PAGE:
There doesn't seem to be much sensible discussion going on on the actual soft issues that need addressing.

    For example the application of control theory to the management of the capital account exchange is something we need to get on and discuss. Stock markets have trading brakes and the like. So should the FX system so that the system operates smoothly and does not gyrate wildly.

    We want it to work as a shock absorber, not an undamped spring.

    Have you any idea or suggestion where such discussion could take place?

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    1. My comments were about "high theory," as a later article will discuss, there's a lot of more low level analysis to do. The thing about the low level analysis is that it can quite often fit into any number of theoretical traditions.

      Twitter, even with 280 characters, is not the place for serious discussions. It's great for sending links, and rapid conversations, but not where you could lay out a policy proposal.

      For a non-academic, the best place would be to put up articles on your own blog, or collaborate with someone with a website. Eventually, getting a paper out at a place like the Levy Institute (or the MMT Conference) would be a step in the right direction.

      Leaving comments elsewhere is not the way to go; they are unlikely to fit in with the original article, and people searching for something will be looking at the article, not the comments.

      As for capital controls in particular, my views are mixed. It should be noted that the greatest period of postwar prosperity coincided with capital controls, and that was probably not an accident. That said, unless there is an international consensus, any capital controls scheme would be bypassed very rapidly by the international banks. Do you want to expend political capital on trying to set up such scheme, or focus on higher priorities with a floating rate regime? I certainly would prioritise other reforms.

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    2. If a currency is a public monopoly then you should be able to slow down the transactions during volatility as you can on a stock exchange by managing access to the clearing system. (Naughty boys lose access). So less about capital controls and more making the currency 'on exchange' like a stock market rather than 'off exchange'.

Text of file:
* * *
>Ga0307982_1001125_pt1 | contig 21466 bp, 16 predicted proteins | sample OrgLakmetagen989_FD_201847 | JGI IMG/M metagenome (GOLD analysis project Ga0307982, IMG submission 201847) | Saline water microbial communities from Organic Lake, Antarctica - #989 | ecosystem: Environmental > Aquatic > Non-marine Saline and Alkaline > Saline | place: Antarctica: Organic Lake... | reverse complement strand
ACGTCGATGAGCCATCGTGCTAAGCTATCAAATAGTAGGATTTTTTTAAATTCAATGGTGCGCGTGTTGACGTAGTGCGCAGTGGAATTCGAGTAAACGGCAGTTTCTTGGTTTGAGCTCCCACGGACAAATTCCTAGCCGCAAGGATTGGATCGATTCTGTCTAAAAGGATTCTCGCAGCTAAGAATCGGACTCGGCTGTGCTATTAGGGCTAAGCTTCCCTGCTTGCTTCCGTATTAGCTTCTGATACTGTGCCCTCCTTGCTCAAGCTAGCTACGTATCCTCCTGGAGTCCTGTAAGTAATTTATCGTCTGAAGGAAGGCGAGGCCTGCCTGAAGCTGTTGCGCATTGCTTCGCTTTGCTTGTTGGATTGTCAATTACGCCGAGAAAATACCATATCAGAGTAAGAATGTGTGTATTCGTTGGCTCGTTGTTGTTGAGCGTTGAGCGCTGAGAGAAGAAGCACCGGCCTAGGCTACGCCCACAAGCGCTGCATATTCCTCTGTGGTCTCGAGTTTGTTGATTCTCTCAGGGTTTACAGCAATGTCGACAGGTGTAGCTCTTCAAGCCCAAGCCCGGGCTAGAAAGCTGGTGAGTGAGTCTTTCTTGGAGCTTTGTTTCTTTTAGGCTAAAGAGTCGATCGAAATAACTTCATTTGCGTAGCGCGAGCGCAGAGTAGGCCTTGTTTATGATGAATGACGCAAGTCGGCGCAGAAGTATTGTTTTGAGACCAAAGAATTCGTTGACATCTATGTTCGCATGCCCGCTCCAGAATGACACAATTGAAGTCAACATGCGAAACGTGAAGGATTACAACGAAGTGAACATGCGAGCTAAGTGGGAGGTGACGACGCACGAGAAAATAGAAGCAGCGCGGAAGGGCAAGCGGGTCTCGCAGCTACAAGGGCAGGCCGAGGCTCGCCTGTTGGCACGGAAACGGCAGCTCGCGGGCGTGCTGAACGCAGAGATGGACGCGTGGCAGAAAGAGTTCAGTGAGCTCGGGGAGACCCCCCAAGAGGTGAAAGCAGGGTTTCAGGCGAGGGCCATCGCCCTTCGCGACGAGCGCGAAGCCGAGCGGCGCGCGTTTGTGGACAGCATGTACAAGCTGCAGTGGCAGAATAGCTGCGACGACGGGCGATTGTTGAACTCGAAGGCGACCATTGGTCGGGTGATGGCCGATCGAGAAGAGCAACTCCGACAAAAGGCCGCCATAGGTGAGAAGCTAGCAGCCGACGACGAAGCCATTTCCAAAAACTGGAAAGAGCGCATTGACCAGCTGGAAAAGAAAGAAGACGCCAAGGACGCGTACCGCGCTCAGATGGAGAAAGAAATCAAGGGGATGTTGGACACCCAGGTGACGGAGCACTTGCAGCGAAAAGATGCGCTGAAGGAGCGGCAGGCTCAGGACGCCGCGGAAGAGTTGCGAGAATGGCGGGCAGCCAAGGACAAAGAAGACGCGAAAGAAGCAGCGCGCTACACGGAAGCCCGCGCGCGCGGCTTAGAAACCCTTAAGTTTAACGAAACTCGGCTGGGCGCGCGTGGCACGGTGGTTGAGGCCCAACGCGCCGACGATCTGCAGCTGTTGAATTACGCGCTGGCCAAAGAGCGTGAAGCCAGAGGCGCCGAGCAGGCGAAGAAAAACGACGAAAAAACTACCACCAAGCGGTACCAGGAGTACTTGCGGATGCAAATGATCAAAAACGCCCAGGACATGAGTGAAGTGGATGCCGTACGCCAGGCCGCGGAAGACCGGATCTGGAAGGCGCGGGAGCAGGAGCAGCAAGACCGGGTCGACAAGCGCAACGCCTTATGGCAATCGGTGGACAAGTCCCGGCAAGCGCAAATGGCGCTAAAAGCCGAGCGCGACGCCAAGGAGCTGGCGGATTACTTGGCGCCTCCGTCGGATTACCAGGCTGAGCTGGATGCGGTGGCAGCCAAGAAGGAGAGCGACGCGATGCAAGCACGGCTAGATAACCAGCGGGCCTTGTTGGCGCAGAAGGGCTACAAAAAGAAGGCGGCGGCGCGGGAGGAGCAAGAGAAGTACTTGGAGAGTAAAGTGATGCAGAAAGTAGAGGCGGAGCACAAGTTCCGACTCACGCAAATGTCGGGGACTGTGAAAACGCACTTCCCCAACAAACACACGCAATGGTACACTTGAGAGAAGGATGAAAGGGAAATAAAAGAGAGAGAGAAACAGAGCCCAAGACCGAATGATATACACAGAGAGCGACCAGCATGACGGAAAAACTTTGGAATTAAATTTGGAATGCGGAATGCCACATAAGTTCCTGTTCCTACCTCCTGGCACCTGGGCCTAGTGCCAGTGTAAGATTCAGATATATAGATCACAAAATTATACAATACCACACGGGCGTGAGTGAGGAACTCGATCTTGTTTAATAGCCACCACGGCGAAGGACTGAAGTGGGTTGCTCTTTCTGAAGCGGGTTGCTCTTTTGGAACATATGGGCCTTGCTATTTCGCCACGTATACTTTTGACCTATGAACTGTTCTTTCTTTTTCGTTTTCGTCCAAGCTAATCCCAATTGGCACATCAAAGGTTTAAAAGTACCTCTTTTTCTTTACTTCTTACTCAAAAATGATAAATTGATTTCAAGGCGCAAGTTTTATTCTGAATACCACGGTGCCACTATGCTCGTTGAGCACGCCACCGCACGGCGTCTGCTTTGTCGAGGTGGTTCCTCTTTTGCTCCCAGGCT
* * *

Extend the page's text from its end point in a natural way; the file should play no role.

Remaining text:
Having said that Mosler style restrictions on what purposes are permitted for lending in the currency by the regulated banks may help.

      My thoughts are less about writing papers and more about writing programs and tools where we can test these ideas out in simulated form on the web. We need visualisations not more dry words.

      As you know the effect of the dynamics are often not obvious,.

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    3. I'm looking at this from a Canadian perspective. We have massive cross-border trade flows with the US, and the USD-CAD exchange rate is hardly stable. However, this has been the case for a very long time, and nobody here really cares. (Once per decade, some right wing crank will suggest adopting the US dollar. This generates a burst of excitement in the business press, but the proposal is rapidly ignored by anyone with common sense.) Furthermore, there have been exactly zero crises associated with exchange rate movements, and they are nearly impossible to observe in the domestic data. (The closest you can come to observable effects was the support from exports when the CAD collapsed in the early 1990s.)

      This is not the attitude to places like in Europe, where there is this strange desire to stick to exchange rate pegs. Even the UK (I was living there when the ERM broke down) there is this strange political machismo regarding the level of the pound.

      In other words, I do not see currency volatility as a problem to begin with. The lack of stability is stabilising, to paraphrase Minky.

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    4. That Canadian perspective is going to be useful to get a view on how the dynamics work.

      It agree entirely it is likely the case that the currency volatility isn't a problem. But we need something that allows us to show that is the case.

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  2. "So should the FX system so that the system operates smoothly and does not gyrate wildly. "

    It already more or less has one you typically don't see the rates gyrating wildly...

    The deviation of the measured (process value) Leverage Ratio away from the regulatory target (set point) is resulting in a response similar to that of a Proportional Control system...

    And it works with asset levels in both systems if a bank has operations in both nations..

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  3. "On paper, MMT is politically neutral"
    .
    But they aren't fooling anybody. MMT does not challenge capitalism, it does not challenge a system that revolves around wage labor. Like Keynes, MMT merely proposes some tweaks to capitalism and to wage labor. In that sense MMT is a very conservative ideology.
    .